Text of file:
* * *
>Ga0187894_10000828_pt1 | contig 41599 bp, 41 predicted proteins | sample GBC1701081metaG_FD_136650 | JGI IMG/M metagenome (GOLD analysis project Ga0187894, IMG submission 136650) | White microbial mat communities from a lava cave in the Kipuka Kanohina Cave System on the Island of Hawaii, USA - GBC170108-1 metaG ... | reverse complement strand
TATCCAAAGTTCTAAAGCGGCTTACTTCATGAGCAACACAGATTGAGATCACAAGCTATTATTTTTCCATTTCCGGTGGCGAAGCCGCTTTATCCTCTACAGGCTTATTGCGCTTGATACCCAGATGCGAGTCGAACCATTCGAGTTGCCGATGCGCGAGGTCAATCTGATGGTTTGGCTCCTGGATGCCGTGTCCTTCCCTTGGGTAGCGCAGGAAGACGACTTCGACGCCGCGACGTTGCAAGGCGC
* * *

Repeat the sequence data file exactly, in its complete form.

>Ga0187894_10000828_pt1 | contig 41599 bp, 41 predicted proteins | sample GBC1701081metaG_FD_136650 | JGI IMG/M metagenome (GOLD analysis project Ga0187894, IMG submission 136650) | White microbial mat communities from a lava cave in the Kipuka Kanohina Cave System on the Island of Hawaii, USA - GBC170108-1 metaG ... | reverse complement strand
TATCCAAAGTTCTAAAGCGGCTTACTTCATGAGCAACACAGATTGAGATCACAAGCTATTATTTTTCCATTTCCGGTGGCGAAGCCGCTTTATCCTCTACAGGCTTATTGCGCTTGATACCCAGATGCGAGTCGAACCATTCGAGTTGCCGATGCGCGAGGTCAATCTGATGGTTTGGCTCCTGGATGCCGTGTCCTTCCCTTGGGTAGCGCAGGAAGACGACTTCGACGCCGCGACGTTGCAAGGCGC